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Island Beneath the Sea: A Novel

1 rating: 3.0
A book by Isabel Allende

[Signature]Reviewed byMarlon JamesOf the many pitfalls lurking for the historical novel, the most dangerous is history itself. The best writers either warp it for selfish purposes (Gore Vidal), dig for the untold, interior history (Toni Morrison), or … see full wiki

Author: Isabel Allende
Genre: Literature & Fiction
Publisher: Harper
1 review about Island Beneath the Sea: A Novel

Haiti's brutal history drives Allende's novel

  • Jul 27, 2010
The mulatto slave Zarité, known as Tété, and her owner, the French planter Toulouse Valmorain form the center of Allende's novel about slavery and the slave revolt that freed Haiti.

Valmorain came to the island at the age of 20, a rich noble anxious for a quick return to Paris. But the death of his father and the disarray of his sugar plantation make escape impossible, so Valmorain throws himself into making the property a success. His right hand man in this is the brutal overseer Prosper Cambray, feared by all.

Cambray lusts after Tété, Valmorain's wife's maid and soon, as the wife descends more deeply into madness, Valmorain's mistress and primary caretaker of his son. Tété's own son with Valmorain has been taken from her, she knows not where, and her lover, a young, proud African, runs off to join the rebels.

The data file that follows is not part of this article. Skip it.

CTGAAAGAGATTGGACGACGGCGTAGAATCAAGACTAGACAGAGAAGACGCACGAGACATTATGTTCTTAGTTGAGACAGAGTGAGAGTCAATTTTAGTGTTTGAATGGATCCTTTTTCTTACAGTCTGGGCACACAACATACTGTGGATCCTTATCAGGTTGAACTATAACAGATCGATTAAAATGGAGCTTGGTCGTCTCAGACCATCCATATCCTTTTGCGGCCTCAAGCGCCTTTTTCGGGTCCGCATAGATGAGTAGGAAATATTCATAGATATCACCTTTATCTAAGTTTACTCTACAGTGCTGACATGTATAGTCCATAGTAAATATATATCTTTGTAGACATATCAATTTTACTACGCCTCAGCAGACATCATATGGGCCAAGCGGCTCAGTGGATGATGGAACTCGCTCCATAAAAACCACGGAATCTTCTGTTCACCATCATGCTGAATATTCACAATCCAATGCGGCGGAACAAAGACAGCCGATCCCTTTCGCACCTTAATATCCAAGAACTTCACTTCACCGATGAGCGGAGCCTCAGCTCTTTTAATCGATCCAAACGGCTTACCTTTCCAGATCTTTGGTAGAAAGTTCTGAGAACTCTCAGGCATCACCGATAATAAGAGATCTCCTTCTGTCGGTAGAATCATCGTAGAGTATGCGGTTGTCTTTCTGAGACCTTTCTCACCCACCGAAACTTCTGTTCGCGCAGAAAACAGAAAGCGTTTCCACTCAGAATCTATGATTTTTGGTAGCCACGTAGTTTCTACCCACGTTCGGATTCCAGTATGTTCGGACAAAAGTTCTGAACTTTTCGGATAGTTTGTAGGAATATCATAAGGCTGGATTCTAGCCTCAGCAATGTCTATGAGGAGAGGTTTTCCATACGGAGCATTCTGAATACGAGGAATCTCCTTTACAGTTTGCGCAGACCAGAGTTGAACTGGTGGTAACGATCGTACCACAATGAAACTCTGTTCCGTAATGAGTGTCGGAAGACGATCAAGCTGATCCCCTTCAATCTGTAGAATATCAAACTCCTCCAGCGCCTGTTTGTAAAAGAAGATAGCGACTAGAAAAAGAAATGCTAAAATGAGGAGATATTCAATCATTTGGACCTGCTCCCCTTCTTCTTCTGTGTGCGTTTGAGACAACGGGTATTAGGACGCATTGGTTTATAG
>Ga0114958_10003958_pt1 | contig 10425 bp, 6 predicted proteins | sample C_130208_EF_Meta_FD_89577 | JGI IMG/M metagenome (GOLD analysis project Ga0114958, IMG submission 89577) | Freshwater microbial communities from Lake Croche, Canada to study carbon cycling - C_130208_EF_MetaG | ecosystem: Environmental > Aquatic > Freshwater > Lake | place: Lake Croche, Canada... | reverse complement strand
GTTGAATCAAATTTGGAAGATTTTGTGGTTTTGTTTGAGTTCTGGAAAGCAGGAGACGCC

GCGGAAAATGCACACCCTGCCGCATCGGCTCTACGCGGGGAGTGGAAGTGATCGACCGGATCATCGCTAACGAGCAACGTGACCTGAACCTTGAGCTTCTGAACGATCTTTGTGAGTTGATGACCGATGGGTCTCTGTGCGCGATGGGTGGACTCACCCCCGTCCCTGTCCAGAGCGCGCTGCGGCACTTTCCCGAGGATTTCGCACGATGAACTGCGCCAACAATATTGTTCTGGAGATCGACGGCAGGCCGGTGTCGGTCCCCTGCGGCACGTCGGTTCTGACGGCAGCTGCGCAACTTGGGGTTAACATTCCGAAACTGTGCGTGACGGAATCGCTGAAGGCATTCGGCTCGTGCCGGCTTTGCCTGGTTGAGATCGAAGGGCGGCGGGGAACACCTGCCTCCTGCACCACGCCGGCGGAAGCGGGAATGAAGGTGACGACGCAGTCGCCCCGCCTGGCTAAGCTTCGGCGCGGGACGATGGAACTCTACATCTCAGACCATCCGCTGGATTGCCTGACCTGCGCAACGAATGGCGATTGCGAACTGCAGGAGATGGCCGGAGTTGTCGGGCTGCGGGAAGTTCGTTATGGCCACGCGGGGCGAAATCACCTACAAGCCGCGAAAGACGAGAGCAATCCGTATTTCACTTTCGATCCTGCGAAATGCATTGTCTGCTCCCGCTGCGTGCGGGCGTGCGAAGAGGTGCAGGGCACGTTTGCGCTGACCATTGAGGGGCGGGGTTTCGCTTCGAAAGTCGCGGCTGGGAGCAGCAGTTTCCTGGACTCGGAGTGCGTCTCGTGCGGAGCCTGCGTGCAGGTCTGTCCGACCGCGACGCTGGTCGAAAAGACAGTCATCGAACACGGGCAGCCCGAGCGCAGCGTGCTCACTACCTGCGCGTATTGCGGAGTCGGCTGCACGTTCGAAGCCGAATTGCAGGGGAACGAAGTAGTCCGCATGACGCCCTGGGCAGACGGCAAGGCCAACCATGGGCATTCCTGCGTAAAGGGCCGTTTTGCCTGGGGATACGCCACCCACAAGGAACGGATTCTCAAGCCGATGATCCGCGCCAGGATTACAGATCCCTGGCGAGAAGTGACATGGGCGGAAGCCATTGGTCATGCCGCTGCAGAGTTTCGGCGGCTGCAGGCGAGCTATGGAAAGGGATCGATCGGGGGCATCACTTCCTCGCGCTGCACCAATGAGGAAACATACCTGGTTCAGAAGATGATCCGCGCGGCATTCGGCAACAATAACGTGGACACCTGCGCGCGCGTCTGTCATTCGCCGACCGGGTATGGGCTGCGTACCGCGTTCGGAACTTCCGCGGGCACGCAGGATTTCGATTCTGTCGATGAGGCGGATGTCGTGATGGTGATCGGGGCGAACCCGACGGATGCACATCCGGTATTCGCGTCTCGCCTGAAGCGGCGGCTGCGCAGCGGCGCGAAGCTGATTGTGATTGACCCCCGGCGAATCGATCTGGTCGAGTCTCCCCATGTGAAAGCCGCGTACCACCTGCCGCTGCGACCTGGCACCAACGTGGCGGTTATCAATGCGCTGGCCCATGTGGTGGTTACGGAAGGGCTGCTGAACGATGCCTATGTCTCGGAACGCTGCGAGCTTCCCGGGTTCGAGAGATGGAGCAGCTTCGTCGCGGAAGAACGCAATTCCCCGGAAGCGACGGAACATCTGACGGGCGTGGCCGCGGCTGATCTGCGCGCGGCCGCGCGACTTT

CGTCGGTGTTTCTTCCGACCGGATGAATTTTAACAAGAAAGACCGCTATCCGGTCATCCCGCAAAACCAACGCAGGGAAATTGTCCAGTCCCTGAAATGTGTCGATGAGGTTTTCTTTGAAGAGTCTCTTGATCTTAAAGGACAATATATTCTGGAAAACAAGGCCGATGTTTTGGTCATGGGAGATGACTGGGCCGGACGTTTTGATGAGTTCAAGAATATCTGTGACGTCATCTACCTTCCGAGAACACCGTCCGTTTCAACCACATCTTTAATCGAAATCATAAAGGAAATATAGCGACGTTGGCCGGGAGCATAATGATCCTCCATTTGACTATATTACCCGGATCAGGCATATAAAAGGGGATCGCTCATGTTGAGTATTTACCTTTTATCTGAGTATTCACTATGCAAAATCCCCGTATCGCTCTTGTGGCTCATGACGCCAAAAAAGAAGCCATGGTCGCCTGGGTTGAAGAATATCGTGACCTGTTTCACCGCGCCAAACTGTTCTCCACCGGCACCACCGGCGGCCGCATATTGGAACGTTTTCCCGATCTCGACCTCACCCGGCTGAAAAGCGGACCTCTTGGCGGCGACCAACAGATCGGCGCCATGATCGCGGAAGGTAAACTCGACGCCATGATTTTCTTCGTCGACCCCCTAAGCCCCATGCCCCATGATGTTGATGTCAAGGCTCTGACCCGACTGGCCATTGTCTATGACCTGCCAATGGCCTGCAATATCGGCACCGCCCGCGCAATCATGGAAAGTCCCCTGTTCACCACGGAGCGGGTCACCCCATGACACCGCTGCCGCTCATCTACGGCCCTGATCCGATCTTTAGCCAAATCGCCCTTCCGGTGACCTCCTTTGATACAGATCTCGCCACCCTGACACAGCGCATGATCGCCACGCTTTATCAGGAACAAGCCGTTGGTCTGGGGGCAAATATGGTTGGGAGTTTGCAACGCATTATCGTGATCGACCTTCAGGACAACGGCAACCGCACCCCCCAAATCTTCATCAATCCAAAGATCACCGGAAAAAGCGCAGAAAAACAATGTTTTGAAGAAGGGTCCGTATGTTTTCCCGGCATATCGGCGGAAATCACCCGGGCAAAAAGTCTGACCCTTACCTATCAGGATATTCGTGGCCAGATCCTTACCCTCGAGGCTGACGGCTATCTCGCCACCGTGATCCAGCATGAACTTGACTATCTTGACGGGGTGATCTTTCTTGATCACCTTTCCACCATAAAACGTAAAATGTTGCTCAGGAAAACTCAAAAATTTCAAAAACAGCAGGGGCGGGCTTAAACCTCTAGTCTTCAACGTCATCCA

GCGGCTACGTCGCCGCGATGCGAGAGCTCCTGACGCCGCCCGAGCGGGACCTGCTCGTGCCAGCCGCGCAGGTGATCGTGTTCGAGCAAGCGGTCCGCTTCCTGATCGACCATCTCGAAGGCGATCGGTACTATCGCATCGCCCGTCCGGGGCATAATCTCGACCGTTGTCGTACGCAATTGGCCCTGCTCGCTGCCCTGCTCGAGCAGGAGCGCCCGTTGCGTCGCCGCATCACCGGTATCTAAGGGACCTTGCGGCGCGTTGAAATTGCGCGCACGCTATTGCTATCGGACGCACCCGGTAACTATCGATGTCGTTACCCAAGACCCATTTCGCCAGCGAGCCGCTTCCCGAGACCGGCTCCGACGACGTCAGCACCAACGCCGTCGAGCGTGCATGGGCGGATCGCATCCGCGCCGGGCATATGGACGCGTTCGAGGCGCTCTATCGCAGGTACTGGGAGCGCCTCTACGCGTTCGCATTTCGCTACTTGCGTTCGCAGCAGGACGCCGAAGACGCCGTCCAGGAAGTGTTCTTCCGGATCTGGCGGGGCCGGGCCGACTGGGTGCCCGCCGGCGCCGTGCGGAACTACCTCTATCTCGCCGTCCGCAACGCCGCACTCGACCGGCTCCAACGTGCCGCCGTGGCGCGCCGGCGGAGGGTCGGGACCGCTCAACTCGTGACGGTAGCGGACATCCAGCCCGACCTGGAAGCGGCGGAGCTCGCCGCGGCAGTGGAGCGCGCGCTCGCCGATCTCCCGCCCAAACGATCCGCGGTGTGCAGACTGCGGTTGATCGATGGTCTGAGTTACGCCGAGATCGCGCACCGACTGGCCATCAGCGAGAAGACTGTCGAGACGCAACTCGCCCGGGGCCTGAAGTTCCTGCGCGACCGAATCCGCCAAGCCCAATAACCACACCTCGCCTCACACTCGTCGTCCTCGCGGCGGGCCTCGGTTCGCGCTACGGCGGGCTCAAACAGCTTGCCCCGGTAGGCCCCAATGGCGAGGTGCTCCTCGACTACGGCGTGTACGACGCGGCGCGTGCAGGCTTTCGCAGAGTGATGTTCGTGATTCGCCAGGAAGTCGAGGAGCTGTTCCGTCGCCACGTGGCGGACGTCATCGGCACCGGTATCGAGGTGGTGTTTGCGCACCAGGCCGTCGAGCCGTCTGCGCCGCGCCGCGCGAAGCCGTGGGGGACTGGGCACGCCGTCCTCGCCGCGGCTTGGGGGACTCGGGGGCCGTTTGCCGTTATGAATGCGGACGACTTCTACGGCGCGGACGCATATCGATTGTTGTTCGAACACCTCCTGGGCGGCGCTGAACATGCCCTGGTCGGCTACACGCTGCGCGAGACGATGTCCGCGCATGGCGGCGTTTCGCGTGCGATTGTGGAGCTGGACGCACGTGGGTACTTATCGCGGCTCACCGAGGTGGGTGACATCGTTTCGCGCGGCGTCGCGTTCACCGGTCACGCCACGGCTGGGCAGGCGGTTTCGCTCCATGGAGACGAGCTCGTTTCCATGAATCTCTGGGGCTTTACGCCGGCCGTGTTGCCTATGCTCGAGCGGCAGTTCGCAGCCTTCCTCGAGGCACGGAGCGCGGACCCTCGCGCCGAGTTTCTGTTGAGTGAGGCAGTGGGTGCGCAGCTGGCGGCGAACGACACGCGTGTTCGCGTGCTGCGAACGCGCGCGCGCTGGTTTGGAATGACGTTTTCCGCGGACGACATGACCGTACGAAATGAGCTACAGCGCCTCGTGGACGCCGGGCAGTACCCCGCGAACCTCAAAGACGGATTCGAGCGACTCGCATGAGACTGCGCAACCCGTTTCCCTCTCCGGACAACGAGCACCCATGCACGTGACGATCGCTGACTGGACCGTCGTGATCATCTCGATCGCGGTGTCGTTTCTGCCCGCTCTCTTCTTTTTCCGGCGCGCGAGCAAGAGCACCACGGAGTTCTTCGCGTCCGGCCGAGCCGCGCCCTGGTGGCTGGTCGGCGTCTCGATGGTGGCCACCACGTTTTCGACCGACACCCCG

The first half centers on the brief, degraded lives of slaves on the island and the build-up to the slave revolt. Allende fills in a lot of political and emotional detail: the French Revolution so far away, the failed slave revolts of the past, the fears of the vastly outnumbered whites.

The second half takes Tété and Valmorain to Cuba, then New Orleans, as they flee Toussaint L'Ouverture's rebellion. Allende's historical focus is masterful, from the economic and intellectual views on slavery and slaves by landowners, to the remnants of African culture - like voodoo - that the slaves clung to.

The brutality is mindboggling, of course, and Allende goes into it in great detail. It's detail, actually, which makes this less than her best. So determined is she to get across the despicable history of slavery, she loses the individuals among the archetypes. She depicts Valmorain as a fairly liberal planter, although he rapes Tété at age 11 and considers her incapable of deep emotion. He is simply a man of his times and culture.

Tété is more complex, but still rather flat. The real life of the novel is slavery itself - the enormity of it as a force for evil. Allende successfully shows how slavery corrupted the thinking of whites and debased their values, how it changed the course of history in so many ways, seeped into the very fabric of the culture and how its legacy follows us still.

Allende's research is formidable and her passion infectious. Anyone interested in the birth of Haiti or the coming-of-age of New Orleans should enjoy Allende's thorough exploration.

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